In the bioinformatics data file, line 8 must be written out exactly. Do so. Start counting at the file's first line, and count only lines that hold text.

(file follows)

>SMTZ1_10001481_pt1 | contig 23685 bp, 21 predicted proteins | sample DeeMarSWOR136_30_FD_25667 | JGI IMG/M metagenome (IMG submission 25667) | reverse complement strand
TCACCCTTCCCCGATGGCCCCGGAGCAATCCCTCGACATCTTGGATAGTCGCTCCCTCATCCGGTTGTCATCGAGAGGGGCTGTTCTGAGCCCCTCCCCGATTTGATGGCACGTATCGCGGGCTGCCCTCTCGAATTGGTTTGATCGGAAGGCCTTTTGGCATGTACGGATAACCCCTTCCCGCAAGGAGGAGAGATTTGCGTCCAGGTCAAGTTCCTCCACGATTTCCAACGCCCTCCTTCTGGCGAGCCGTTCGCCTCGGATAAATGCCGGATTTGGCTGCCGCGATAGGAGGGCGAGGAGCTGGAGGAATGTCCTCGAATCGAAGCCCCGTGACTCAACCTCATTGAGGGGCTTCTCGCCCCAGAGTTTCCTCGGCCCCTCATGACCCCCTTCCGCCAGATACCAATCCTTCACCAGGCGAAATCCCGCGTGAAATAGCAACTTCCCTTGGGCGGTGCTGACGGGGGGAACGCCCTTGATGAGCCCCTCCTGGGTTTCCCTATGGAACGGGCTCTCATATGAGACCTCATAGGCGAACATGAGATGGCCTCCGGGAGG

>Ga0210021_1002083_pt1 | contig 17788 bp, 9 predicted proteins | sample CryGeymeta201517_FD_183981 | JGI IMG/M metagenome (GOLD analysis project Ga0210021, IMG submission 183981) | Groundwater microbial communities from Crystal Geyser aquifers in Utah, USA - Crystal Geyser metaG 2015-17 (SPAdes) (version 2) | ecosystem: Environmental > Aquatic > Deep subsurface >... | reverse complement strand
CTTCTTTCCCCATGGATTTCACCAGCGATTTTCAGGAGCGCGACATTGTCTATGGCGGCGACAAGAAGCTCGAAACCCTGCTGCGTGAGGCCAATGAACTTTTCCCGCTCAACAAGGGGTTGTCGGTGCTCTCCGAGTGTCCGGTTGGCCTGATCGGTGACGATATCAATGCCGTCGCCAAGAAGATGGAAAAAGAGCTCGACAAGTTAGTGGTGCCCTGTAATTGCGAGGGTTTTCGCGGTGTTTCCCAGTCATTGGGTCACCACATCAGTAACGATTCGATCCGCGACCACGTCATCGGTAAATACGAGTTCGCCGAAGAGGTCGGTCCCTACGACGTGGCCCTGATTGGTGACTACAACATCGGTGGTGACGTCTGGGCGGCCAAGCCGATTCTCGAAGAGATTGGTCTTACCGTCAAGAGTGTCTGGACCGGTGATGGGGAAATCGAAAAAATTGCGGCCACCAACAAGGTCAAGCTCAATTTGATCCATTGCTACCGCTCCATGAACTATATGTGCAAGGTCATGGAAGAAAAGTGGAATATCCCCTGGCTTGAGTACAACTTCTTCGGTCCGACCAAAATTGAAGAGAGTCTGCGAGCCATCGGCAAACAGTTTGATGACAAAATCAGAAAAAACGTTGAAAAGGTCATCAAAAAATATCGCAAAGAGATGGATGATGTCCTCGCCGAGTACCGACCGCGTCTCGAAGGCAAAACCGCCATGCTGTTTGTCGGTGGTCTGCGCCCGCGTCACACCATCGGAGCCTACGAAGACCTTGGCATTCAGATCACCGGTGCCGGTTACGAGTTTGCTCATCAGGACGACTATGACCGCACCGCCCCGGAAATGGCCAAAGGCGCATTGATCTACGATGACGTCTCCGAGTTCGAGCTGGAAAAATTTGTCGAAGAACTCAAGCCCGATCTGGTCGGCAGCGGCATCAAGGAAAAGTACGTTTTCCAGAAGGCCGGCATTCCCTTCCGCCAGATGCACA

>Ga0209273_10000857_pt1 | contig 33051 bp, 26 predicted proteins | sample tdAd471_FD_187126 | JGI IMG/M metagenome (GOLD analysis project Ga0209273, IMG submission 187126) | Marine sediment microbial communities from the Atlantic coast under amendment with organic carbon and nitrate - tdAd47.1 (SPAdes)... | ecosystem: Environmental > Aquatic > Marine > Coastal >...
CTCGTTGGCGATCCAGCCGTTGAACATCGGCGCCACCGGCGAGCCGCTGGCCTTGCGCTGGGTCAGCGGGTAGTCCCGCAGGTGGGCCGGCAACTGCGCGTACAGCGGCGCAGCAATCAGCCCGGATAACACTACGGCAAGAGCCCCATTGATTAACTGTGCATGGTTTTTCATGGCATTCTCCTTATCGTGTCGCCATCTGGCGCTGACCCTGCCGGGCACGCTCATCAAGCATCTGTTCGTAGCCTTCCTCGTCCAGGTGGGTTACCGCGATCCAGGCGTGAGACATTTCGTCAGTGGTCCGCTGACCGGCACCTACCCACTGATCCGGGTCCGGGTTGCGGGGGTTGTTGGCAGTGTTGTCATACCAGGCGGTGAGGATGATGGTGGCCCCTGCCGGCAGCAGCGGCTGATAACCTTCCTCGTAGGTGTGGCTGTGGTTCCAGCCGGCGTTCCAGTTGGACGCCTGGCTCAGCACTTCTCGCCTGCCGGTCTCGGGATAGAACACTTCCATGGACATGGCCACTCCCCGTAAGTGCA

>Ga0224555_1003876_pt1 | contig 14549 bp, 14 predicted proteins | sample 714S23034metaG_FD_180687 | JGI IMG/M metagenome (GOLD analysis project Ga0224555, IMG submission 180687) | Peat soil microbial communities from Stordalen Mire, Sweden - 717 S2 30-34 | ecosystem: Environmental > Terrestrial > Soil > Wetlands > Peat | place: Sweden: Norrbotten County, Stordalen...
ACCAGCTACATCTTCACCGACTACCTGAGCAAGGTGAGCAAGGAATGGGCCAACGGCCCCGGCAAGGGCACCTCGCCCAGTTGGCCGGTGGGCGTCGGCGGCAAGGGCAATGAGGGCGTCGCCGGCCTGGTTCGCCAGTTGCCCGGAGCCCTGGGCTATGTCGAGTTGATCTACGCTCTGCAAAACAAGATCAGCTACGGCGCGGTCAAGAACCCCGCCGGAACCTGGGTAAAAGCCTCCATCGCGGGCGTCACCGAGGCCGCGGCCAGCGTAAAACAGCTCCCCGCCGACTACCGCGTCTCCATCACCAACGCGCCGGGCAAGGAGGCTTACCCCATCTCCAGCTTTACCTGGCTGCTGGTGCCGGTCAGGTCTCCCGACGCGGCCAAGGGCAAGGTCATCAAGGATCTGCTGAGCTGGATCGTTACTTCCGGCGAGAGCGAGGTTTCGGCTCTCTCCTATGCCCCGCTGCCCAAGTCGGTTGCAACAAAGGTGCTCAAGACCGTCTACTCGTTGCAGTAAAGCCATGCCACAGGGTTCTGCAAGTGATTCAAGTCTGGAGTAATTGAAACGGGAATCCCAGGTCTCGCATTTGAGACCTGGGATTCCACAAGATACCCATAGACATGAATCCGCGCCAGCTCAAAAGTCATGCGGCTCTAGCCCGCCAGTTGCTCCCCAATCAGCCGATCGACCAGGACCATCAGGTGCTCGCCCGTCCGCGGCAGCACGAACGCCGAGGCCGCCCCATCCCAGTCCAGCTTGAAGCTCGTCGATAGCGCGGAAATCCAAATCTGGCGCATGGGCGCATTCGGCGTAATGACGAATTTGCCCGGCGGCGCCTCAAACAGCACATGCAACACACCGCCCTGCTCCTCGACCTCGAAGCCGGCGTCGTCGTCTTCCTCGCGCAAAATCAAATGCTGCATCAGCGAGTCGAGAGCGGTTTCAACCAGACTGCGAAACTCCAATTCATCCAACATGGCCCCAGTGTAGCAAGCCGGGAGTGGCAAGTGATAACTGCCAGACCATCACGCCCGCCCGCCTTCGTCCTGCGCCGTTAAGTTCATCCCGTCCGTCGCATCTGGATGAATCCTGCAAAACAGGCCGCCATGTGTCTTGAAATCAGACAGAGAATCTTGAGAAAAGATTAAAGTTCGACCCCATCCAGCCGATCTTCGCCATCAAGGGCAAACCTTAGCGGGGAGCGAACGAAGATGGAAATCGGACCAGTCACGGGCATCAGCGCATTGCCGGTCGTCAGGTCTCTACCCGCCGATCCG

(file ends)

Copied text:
ACCAGCTACATCTTCACCGACTACCTGAGCAAGGTGAGCAAGGAATGGGCCAACGGCCCCGGCAAGGGCACCTCGCCCAGTTGGCCGGTGGGCGTCGGCGGCAAGGGCAATGAGGGCGTCGCCGGCCTGGTTCGCCAGTTGCCCGGAGCCCTGGGCTATGTCGAGTTGATCTACGCTCTGCAAAACAAGATCAGCTACGGCGCGGTCAAGAACCCCGCCGGAACCTGGGTAAAAGCCTCCATCGCGGGCGTCACCGAGGCCGCGGCCAGCGTAAAACAGCTCCCCGCCGACTACCGCGTCTCCATCACCAACGCGCCGGGCAAGGAGGCTTACCCCATCTCCAGCTTTACCTGGCTGCTGGTGCCGGTCAGGTCTCCCGACGCGGCCAAGGGCAAGGTCATCAAGGATCTGCTGAGCTGGATCGTTACTTCCGGCGAGAGCGAGGTTTCGGCTCTCTCCTATGCCCCGCTGCCCAAGTCGGTTGCAACAAAGGTGCTCAAGACCGTCTACTCGTTGCAGTAAAGCCATGCCACAGGGTTCTGCAAGTGATTCAAGTCTGGAGTAATTGAAACGGGAATCCCAGGTCTCGCATTTGAGACCTGGGATTCCACAAGATACCCATAGACATGAATCCGCGCCAGCTCAAAAGTCATGCGGCTCTAGCCCGCCAGTTGCTCCCCAATCAGCCGATCGACCAGGACCATCAGGTGCTCGCCCGTCCGCGGCAGCACGAACGCCGAGGCCGCCCCATCCCAGTCCAGCTTGAAGCTCGTCGATAGCGCGGAAATCCAAATCTGGCGCATGGGCGCATTCGGCGTAATGACGAATTTGCCCGGCGGCGCCTCAAACAGCACATGCAACACACCGCCCTGCTCCTCGACCTCGAAGCCGGCGTCGTCGTCTTCCTCGCGCAAAATCAAATGCTGCATCAGCGAGTCGAGAGCGGTTTCAACCAGACTGCGAAACTCCAATTCATCCAACATGGCCCCAGTGTAGCAAGCCGGGAGTGGCAAGTGATAACTGCCAGACCATCACGCCCGCCCGCCTTCGTCCTGCGCCGTTAAGTTCATCCCGTCCGTCGCATCTGGATGAATCCTGCAAAACAGGCCGCCATGTGTCTTGAAATCAGACAGAGAATCTTGAGAAAAGATTAAAGTTCGACCCCATCCAGCCGATCTTCGCCATCAAGGGCAAACCTTAGCGGGGAGCGAACGAAGATGGAAATCGGACCAGTCACGGGCATCAGCGCATTGCCGGTCGTCAGGTCTCTACCCGCCGATCCG